Former Vice President Joe Biden claimed that the incumbent president did not have a clear vision of action that needed to be taken on the foreign policy track. He accused Trump of making concessions to North Korea, Russia and China. However, it remained unclear how different Biden’s foreign policy course would be if he is elected president. The former vice president said that China should be used as a tool to put pressure on North Korea to ensure the denuclearization of the Korean Peninsula, but it is an idea that Trump administration members have brought up on numerous occasions. Biden also called for increasing pressure on Washington’s rivals, China and Russia. He also noted that he is a candidate that Russia does not want to see win.
Curiously, the strongest candidates refrained from criticizing many of Trump’s specific landmark foreign policy steps. Minnesota Senator Amy Klobuchar was the only one who opposed the US withdrawal from international security agreements.
Director of the Franklin Roosevelt Foundation for United States Studies at Moscow State University Yuri Rogulev pointed out that no clear frontrunner had emerged following the recent round of the Democratic presidential debates. However, in his view, the fact should not be exaggerated. "This round of debates wasn’t the last one. There is about the same number of debates to come. It means, we are in the middle of the process," Rogulev told the newspaper. According to him, the true Democratic opinion leaders will become evident next year, when the caucuses kick off across the country and it becomes clear who has local support.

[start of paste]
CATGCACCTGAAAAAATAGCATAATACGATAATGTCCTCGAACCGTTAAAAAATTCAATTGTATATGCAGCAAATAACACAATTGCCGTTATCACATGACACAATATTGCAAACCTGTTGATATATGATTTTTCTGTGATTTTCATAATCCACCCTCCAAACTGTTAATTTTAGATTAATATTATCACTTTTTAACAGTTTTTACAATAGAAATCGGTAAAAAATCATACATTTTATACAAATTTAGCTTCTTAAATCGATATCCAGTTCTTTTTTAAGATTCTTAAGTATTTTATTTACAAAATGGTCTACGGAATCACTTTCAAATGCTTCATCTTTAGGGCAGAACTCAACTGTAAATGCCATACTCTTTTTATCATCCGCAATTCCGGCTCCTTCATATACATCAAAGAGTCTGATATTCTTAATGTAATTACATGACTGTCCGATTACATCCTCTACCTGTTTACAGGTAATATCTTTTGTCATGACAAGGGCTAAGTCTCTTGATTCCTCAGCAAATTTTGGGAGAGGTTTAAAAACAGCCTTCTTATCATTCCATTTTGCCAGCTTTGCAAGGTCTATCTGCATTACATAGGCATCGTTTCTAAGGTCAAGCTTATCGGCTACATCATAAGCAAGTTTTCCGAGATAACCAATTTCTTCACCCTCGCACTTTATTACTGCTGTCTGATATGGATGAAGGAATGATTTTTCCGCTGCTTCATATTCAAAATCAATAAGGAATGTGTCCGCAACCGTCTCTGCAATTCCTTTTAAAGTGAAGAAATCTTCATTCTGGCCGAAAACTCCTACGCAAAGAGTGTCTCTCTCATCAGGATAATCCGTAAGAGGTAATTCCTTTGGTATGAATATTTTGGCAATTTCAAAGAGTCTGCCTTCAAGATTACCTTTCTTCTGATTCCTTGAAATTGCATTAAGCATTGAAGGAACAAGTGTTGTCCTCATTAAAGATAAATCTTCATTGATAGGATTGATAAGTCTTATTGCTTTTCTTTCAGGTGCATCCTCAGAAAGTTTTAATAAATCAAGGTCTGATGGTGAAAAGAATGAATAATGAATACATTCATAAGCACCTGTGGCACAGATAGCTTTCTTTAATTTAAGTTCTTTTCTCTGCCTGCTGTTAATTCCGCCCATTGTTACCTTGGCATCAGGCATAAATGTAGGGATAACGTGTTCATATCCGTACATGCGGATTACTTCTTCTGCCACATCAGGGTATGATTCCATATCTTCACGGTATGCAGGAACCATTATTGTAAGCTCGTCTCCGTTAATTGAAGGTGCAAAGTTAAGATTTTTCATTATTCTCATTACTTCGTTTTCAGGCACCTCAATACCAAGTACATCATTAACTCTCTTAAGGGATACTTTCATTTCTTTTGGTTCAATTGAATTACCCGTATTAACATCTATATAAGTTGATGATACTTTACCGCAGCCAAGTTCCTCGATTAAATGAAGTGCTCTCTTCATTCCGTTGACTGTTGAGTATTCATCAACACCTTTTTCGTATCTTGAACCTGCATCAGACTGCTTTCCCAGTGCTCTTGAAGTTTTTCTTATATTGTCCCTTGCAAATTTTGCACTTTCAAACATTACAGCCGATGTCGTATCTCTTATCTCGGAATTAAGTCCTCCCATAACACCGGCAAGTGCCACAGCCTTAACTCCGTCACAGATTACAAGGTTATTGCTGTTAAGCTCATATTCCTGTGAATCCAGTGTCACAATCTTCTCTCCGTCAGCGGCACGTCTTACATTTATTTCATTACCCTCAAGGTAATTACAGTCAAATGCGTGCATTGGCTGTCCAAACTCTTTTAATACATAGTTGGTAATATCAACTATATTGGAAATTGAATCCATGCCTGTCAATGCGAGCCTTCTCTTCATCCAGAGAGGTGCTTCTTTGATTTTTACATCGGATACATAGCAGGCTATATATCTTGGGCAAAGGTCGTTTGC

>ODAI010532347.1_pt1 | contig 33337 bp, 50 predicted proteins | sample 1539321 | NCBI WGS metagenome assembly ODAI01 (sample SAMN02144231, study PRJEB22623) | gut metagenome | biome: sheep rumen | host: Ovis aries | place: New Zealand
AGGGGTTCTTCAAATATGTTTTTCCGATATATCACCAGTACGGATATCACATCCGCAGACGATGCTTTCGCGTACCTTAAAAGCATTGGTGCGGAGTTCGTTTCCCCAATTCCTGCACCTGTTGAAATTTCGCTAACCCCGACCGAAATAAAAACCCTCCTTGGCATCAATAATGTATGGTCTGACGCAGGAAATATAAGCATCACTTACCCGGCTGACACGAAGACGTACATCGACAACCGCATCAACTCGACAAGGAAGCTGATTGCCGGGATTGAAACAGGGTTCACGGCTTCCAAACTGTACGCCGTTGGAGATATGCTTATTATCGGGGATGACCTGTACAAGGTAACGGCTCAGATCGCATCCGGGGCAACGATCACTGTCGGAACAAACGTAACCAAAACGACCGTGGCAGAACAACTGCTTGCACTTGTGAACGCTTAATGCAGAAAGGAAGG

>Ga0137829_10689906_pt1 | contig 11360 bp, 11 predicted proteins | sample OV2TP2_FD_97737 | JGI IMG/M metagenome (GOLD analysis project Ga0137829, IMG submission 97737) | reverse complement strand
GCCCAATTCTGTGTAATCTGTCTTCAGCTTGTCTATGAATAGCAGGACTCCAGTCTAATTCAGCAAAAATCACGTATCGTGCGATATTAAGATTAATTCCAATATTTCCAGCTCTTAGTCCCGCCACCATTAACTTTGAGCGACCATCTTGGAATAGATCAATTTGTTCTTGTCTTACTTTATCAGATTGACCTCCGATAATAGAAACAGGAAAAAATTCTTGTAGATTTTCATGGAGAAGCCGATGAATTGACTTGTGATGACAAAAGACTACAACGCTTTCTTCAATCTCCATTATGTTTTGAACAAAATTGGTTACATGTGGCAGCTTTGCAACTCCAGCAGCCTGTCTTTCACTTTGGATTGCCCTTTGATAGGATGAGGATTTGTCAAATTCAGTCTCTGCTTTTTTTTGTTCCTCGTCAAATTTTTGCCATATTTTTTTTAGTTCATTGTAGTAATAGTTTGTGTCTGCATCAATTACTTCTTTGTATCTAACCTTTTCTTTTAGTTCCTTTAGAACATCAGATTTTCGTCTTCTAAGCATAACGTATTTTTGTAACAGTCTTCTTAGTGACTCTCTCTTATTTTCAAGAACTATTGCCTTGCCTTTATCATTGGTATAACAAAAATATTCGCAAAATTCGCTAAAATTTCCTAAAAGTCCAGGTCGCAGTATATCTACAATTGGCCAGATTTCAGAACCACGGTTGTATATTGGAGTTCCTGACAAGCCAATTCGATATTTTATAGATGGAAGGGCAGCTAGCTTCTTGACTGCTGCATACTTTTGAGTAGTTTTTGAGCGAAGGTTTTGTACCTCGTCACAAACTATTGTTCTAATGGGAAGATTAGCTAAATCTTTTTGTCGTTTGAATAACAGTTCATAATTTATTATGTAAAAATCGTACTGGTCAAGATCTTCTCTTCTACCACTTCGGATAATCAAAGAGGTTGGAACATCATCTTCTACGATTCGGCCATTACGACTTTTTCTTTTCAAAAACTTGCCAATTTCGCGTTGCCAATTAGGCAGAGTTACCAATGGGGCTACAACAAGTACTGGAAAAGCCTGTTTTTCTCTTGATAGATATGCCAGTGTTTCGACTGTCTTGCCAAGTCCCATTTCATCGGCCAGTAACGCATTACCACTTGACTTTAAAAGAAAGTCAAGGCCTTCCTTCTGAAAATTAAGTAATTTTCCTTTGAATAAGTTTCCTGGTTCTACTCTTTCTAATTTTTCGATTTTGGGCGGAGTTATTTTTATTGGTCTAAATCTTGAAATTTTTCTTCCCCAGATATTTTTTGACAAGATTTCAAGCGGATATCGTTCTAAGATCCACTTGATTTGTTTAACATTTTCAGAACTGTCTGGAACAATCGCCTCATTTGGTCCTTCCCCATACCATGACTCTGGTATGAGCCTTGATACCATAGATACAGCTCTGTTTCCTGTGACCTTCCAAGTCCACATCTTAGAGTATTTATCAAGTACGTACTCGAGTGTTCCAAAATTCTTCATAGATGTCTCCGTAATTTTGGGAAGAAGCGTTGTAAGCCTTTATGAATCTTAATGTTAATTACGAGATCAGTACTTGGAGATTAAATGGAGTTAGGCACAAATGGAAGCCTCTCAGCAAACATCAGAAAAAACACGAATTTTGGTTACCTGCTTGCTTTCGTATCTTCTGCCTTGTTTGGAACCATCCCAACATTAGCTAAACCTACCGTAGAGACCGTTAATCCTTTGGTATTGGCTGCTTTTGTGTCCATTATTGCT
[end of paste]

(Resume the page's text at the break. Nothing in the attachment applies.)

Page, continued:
Nezavisimaya Gazeta: Russia plans to invest in Iran amid unrest
Moscow and Tehran are discussing conditions for providing Iran with a $5 bln loan, Nezavisimaya Gazeta wrote, citing Iranian sources. Russia pledges to use the money to build infrastructure facilities in Iran, including a railway and power plants. However, there are risks that Tehran will be unable to repay the loan because of mounting domestic problems. A surge in fuel prices and the overall unfavorable climate triggered mass protests across the country. According to the International Monetary Fund (IMF), Iran’s GDP will drop by 9.5% in 2019. Inflation is spiraling towards 40%. Tehran seeks to boost oil and gas production to reduce the negative effect of US sanctions.